Kirk Douglas first appeared on television when he and Marilyn Maxwell did a live performance of a scene from their 1949 movie “Champion” to promote the film.
“I really think I was a pioneer in television,” says the 83-year-old legend, who recently guested on the CBS drama “Touched by an Angel” and has been nominated twice for an Emmy for “Amos” (1986) and “Tales From the Crypt” (1992).
Fifty-five years after Douglas’ small-screen bow, Noah Wyle began working on the series “ER.” The two actors met last month at Douglas’ Beverly Hills home to discuss television and how it has evolved.
One thing the two actors have in common is work in live television. In addition to his performance of the scene from “Champion,” Douglas remembers going on “The Ed Sullivan Show” and singing “A Whale of a Tale.”
“In those days,” he says, “I think almost everything was live.”
Now, the small screen seems to have come full circle, and Wyle has performed without the comfort of reshoots and second takes on both a live episode of “ER” and in the telepic “Fail Safe.”
“There’s something about doing live television,” says Wyle. “I think if you enjoy doing any kind of theatrical stage play, and you like working in front of a camera, it’s the perfect marriage of both.
“The nice thing for me about doing a live broadcast was you never get to work in television in sequence. You’re always shooting out of sequence, and at a far more accelerated pace than some of the features that I’ve worked on.”
Douglas says he enjoys the rapid pace of TV, finding that feature work sometimes can be too leisurely.
“When I recently did ‘Touched by an Angel,’ I liked the speed of it,” confesses Douglas.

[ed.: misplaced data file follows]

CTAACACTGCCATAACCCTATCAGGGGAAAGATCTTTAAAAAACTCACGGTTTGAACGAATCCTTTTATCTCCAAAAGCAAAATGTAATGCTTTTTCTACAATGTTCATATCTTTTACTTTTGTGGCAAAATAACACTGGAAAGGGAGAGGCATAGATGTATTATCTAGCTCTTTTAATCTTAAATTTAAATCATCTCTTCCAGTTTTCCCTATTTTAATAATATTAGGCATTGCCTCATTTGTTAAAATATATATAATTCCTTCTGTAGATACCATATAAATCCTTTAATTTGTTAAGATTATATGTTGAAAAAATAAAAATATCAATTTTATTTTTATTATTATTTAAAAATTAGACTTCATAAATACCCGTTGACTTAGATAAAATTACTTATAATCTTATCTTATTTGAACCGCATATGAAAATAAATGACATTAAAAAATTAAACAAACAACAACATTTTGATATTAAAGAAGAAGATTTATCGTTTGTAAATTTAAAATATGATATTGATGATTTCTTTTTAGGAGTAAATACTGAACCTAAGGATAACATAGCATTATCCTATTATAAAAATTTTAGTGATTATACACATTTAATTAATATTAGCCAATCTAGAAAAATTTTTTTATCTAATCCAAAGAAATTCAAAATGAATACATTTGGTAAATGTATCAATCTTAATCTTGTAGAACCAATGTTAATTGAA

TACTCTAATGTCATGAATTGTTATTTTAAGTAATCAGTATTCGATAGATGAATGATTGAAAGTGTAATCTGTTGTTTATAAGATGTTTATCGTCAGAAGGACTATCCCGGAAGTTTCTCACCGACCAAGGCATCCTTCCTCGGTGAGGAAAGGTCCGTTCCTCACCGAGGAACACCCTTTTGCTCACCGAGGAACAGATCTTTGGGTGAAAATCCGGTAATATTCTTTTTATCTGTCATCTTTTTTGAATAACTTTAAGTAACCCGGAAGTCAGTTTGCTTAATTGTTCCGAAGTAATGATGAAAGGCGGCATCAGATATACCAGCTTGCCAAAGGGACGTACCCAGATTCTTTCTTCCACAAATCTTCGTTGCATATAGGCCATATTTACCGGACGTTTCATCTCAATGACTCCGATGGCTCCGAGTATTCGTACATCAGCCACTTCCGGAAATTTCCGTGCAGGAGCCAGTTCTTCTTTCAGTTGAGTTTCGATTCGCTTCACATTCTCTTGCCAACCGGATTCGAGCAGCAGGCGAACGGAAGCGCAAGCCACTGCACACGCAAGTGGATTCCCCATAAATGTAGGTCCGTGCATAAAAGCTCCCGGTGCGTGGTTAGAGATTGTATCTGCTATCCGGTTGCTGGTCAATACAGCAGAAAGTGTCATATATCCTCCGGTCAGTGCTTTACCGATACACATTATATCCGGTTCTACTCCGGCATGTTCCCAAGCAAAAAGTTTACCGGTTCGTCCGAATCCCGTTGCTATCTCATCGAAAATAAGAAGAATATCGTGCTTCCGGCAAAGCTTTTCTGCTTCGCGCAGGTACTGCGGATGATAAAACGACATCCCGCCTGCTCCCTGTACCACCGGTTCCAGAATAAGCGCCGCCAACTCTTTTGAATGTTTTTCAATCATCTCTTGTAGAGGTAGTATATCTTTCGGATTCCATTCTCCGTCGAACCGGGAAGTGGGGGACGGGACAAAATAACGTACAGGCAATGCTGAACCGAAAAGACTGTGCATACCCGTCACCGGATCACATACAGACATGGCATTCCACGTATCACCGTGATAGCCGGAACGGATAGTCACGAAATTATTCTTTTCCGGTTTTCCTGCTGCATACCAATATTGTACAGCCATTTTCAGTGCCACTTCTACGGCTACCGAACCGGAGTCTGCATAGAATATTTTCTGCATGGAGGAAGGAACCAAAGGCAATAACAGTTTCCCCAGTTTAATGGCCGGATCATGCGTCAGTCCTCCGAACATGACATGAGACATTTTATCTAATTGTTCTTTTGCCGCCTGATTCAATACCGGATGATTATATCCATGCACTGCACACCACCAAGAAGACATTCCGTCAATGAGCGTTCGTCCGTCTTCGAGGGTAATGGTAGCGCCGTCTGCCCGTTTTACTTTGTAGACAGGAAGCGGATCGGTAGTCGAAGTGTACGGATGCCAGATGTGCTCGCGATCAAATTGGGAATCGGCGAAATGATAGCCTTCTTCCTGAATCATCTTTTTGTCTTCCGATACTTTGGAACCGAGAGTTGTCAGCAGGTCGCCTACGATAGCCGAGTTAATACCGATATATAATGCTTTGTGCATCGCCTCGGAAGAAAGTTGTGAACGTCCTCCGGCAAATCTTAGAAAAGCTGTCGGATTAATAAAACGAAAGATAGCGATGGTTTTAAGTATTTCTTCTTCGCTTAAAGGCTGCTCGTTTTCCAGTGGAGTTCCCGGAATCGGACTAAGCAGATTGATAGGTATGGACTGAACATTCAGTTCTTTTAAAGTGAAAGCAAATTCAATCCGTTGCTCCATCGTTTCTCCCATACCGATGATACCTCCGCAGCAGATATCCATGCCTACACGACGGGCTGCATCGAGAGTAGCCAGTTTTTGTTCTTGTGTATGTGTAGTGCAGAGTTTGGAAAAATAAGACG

Wyle, in turn, says Douglas should take a turn on “ER.” “We’re shooting 14 pages a day these days.”
Experiments such as live television may be the result of pressure from rival forms of entertainment, particularly cable.
“Probably more the success of cable, rather than the Internet, has lit a fire under television networks to push the envelope into more aggressive storytelling,” says Wyle.
Douglas believes that TV offers a lot to the performer.
“I think in television, you can do lots of things you can’t do in the movies. You have more chances to express yourself in television,” he says. “There are a lot of shows on television that are better than theatrical movies. And also in movies, they tend to rely more on special effects and violence.”
“You certainly have the opportunity to play one character for an extended period of time,” says Wyle, who has been Emmy nominated five times for his portrayal of the sensitive Dr. John Carter. At the same time, this can be a mixed blessing, because the cumulative effect of working on the same show, day in and day out, can be tiring.
“I think the one thing actors never want to do is punch a clock, and television is very much punching a clock. But as long as the writing stay fresh and challenging,” Wyle says.
Douglas admits he’s consistently amazed by the overall look and production on “ER.”
“That’s a very well done show,” he says. “My God, the way they move that camera, I can’t believe it.”
One important change that both have noticed in television has been in the relationship between the shows and their studios.
“When I first came here, the studios were the boss,” says Douglas. But now, thanks largely to the rise of independent production in television and in features, the power has shifted away from the studios.
“I think for better or worse, the stars have a more active role,” says Douglas.
Wyle notes that in the six years that “ER” has been on the air, Warner Bros. Television has gone through three different regimes.
“The men that put us on the air in the first place are long gone, to other jobs and other shows. So the studio involvement has been minimal over the last few years, other than just sort of supporting what’s already been laid down,” he says. “But I would agree, they’re certainly not like the studio system in the old days. They have the infrastructure of a studio, but they still have to sell the projects to other venues, like everybody else does. In a sense, they’re not calling the shots so much as they are in the same sales game.”
Most importantly, though, Douglas believes that television itself, and its growing need for more and more programming, creates an ever-better pool of acting talent.
“Television is inexhaustible. They need so much talent, and it’s a proving ground for people,” he says. “People always say, ‘The actors, they’re not as good as the old-timers.’ I think they say that every 20, 25 years. Talent is always there, and if anything, it increases. I think there are so many good actors now.”